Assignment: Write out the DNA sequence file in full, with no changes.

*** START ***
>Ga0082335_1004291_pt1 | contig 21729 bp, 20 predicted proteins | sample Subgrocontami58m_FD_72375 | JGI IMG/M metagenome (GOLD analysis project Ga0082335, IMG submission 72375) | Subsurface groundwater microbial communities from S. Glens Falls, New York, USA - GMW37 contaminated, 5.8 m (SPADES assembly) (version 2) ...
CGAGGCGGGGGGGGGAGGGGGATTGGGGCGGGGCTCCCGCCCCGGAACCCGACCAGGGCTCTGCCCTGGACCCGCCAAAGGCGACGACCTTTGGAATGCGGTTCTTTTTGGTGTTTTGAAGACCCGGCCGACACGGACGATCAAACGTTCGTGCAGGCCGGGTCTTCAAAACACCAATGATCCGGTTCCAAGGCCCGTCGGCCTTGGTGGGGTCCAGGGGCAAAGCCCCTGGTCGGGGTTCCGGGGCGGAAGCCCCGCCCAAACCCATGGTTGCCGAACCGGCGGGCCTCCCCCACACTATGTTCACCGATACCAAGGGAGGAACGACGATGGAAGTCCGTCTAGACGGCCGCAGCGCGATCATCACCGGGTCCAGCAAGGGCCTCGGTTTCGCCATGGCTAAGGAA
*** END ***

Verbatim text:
>Ga0082335_1004291_pt1 | contig 21729 bp, 20 predicted proteins | sample Subgrocontami58m_FD_72375 | JGI IMG/M metagenome (GOLD analysis project Ga0082335, IMG submission 72375) | Subsurface groundwater microbial communities from S. Glens Falls, New York, USA - GMW37 contaminated, 5.8 m (SPADES assembly) (version 2) ...
CGAGGCGGGGGGGGGAGGGGGATTGGGGCGGGGCTCCCGCCCCGGAACCCGACCAGGGCTCTGCCCTGGACCCGCCAAAGGCGACGACCTTTGGAATGCGGTTCTTTTTGGTGTTTTGAAGACCCGGCCGACACGGACGATCAAACGTTCGTGCAGGCCGGGTCTTCAAAACACCAATGATCCGGTTCCAAGGCCCGTCGGCCTTGGTGGGGTCCAGGGGCAAAGCCCCTGGTCGGGGTTCCGGGGCGGAAGCCCCGCCCAAACCCATGGTTGCCGAACCGGCGGGCCTCCCCCACACTATGTTCACCGATACCAAGGGAGGAACGACGATGGAAGTCCGTCTAGACGGCCGCAGCGCGATCATCACCGGGTCCAGCAAGGGCCTCGGTTTCGCCATGGCTAAGGAA